When you read a great book, you don’t escape from life, you plunge deeper into it. Reading and life are not separate but symbiotic. And for this serious task of imaginative discovery and self-discovery, there is and remains one perfect symbol: the printed book.– Julian Barnes

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Jane Goodall – Reason For Hope http://www.raymondhuber.co.nz/jane-goodall-reason-for-hope/ http://www.raymondhuber.co.nz/jane-goodall-reason-for-hope/#comments Mon, 16 Jun 2014 02:38:23 +0000 http://www.raymondhuber.co.nz/?p=7997 Jane Goodall’s memoir, Reason For Hope, is certainly that – her life is inspiring. It covers her childhood in wartime England; her revolutionary studies of Tanzania’s chimpanzees; and latest development work via her Goodall Institute. The most moving chapters relate the death of her husband and how she found spiritual support back in the jungle. The writing is honest, sometimes poetic, and the science is simply conveyed. I like the way she integrates science with her beliefs (which embrace several traditions). Here’s a link to a fine interview with Jane Goodall; and a few quotes from her book:

Each one of us matters, has a role to play, and makes a difference.

We either agree with Macbeth that life is nothing more than a ‘tale told by an idiot’, a purposeless emergence of life-forms…or we believe that, as Teilhard de Chardin put it, ‘There is something afoot in the universe, something that looks like gestation and birth.’

Yes, my child, go out into the world; walk slow
And silent, comprehending all, and by and by
Your soul, the Universe, will know
Itself: the Eternal I.

goodallbook

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More Than Honey http://www.raymondhuber.co.nz/more-than-honey/ http://www.raymondhuber.co.nz/more-than-honey/#comments Tue, 10 Jun 2014 08:03:29 +0000 http://www.raymondhuber.co.nz/?p=8000

We fill our lives with honey and wax.. giving  humans the two noblest things, which are sweetness and light. – Jonathan Swift, 1773

candleHoney bees provide us with many fascinating products apart from honey: wax, propolis, and pollen. Beeswax (made in the bees’ bodies) has oodles of uses, including in polish, cosmetics, jelly beans, artists’ media, dental floss and even for cleaning up oil spills. It’s a favourite for candles because beeswax gives off a sweet scent and a lustrous, smokefree light.
Propolis is the bee’s cleaning product – a sticky, germ-killing gum which they collect from plants. It’s used to plug cracks and keep the hive walls clean. Propolis fights infection in humans, especially in the mouth. Pollen is rich in protein and vitamins for the bees; but humans eat it too. The boxer, Muhammad Ali, ate pollen, which may explain his famous saying, ‘I float like a butterfly, sting like a bee’.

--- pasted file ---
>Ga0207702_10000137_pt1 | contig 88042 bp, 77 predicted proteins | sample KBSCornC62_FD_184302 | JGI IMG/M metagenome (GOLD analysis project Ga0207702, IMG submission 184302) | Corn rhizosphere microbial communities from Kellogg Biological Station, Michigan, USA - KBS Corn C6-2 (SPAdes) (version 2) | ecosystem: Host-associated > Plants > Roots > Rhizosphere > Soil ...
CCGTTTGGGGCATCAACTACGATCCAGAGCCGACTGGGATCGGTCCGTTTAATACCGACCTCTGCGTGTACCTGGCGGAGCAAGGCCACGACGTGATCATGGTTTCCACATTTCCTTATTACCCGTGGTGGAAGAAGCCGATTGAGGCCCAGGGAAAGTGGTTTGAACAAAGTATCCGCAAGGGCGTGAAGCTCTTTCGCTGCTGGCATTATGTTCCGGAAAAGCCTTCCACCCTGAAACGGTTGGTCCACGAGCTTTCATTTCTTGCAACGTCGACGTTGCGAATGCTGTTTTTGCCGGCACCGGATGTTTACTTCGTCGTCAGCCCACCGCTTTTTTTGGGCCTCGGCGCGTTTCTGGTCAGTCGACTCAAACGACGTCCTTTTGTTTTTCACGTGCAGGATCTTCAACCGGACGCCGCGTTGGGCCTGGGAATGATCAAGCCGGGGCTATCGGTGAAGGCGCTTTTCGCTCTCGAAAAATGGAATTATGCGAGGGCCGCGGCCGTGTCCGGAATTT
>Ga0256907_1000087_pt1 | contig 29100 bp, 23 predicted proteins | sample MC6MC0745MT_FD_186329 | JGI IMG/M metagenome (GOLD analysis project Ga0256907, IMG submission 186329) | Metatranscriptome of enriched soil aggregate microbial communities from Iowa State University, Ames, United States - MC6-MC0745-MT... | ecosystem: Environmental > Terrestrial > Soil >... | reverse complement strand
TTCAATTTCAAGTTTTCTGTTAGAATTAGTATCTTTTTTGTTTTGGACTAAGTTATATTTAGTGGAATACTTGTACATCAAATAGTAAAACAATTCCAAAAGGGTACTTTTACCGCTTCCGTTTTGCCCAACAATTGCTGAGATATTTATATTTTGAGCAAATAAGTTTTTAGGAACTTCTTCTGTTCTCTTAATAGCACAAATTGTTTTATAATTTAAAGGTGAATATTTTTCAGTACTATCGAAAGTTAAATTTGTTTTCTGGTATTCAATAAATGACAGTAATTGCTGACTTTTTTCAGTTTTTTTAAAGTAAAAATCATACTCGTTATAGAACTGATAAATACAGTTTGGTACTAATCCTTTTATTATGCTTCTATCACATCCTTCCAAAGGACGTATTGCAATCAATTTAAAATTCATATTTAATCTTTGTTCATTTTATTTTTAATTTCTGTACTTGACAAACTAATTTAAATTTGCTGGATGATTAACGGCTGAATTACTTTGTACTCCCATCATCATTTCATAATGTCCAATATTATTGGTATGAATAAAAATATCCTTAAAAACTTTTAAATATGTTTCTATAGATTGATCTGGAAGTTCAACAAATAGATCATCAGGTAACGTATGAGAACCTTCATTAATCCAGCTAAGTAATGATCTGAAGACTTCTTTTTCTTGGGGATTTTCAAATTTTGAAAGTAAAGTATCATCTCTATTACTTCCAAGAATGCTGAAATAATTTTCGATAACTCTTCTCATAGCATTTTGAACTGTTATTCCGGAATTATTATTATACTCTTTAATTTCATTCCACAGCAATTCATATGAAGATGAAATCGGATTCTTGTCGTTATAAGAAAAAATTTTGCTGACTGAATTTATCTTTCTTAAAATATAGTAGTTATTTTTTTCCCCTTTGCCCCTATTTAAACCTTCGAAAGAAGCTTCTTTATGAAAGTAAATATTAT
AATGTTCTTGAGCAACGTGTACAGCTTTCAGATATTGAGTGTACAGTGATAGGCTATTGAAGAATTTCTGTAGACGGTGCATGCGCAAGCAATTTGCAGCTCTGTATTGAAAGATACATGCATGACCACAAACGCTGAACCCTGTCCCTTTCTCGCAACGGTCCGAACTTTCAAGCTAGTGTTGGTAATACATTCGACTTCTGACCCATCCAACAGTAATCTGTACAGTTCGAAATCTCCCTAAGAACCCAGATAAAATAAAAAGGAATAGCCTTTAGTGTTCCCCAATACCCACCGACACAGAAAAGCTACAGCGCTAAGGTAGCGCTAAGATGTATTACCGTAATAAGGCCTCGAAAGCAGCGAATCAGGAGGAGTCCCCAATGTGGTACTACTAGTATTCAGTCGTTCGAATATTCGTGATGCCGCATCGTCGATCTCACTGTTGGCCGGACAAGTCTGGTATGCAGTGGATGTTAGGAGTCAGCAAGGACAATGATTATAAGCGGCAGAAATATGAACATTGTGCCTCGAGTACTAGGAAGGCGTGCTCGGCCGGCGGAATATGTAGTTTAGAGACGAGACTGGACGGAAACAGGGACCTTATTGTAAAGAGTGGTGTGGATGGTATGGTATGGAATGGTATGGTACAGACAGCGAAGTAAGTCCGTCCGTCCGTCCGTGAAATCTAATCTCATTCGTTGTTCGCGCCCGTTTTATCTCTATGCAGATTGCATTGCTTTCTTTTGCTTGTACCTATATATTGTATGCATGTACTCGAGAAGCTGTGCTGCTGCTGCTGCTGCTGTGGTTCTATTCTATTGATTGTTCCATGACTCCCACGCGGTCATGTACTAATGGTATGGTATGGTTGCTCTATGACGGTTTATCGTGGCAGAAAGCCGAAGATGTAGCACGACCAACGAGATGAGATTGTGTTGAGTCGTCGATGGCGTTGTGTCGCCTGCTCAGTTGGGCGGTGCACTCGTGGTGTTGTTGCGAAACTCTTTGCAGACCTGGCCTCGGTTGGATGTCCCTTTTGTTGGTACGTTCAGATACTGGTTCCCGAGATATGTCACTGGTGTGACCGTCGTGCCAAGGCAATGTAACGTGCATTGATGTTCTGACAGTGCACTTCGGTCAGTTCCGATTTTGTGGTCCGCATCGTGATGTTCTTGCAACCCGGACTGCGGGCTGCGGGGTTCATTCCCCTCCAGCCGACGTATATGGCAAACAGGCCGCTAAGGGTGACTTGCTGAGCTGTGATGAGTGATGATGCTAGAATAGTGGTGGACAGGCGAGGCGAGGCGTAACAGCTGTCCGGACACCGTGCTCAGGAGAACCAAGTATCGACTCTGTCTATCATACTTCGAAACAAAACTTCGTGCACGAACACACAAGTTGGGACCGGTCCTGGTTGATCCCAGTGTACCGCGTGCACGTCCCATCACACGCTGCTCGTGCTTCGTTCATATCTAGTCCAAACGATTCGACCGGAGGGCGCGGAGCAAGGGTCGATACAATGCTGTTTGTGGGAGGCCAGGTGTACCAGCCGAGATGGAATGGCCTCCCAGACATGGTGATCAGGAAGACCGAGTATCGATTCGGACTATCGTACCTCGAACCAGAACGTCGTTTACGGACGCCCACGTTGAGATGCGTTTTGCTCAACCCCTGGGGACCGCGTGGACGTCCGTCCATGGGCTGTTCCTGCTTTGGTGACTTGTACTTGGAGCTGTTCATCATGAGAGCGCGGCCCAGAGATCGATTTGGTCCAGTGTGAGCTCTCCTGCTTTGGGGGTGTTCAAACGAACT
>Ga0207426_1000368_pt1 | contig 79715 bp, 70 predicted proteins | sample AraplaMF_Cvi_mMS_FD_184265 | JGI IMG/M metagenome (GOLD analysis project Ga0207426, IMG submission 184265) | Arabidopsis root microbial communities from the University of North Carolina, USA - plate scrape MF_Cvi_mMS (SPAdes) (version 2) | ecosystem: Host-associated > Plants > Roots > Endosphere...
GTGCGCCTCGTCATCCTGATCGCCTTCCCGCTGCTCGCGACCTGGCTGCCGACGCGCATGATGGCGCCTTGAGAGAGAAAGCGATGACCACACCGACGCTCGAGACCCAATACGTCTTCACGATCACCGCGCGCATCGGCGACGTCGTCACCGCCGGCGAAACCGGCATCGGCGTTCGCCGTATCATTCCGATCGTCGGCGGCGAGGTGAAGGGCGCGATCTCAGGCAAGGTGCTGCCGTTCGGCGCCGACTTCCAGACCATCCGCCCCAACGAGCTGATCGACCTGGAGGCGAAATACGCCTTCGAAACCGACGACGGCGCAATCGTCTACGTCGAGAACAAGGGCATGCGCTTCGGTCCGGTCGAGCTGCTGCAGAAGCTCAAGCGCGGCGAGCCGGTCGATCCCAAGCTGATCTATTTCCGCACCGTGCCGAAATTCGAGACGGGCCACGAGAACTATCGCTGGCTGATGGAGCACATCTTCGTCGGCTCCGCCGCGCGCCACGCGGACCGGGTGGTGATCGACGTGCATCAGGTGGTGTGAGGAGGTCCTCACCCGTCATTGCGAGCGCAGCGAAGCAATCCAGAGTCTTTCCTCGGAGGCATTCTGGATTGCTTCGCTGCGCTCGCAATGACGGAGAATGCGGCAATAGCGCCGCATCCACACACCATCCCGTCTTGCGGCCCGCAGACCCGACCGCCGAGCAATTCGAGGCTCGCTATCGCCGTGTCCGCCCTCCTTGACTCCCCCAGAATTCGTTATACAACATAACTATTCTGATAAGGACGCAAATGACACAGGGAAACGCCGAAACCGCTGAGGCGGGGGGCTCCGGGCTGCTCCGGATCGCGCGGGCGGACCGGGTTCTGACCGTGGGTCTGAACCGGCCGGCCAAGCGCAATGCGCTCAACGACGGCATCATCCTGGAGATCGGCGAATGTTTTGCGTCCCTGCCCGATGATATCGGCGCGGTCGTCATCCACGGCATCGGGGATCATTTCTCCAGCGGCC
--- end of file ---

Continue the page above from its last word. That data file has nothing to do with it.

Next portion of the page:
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Strength To Love http://www.raymondhuber.co.nz/strength-to-love/ http://www.raymondhuber.co.nz/strength-to-love/#comments Thu, 05 Jun 2014 22:43:49 +0000 http://www.raymondhuber.co.nz/?p=5647 Martin Luther King Jr.’s book of sermons, Strength To Love, was written during the Civil Rights struggle (several written in prison). King’s poetic style was aimed at a live church audience – you can almost hear the “Amens” after each sentence. But his words remain relevant 50 years on as he encourages people to be forgiving, non-violent, and non-conformists; and to confront militarism and inequality:

Our scientific power has outrun our spiritual power. We have learned to fly the air like birds and swim the sea like fish, but we have not learned the simple art of living together…

Expenditures for defence have risen to mountainous proportions. The nations have believed that greater armaments will cast out fear, but they have produced greater fear.

Through non-violent resistance we shall be able to oppose the unjust system and at the same time love the perpetrators of the system. Hate cannot drive out hate, only love can do that.

Capitalism must undergo continual change if our great national wealth is to be more equitably distributed.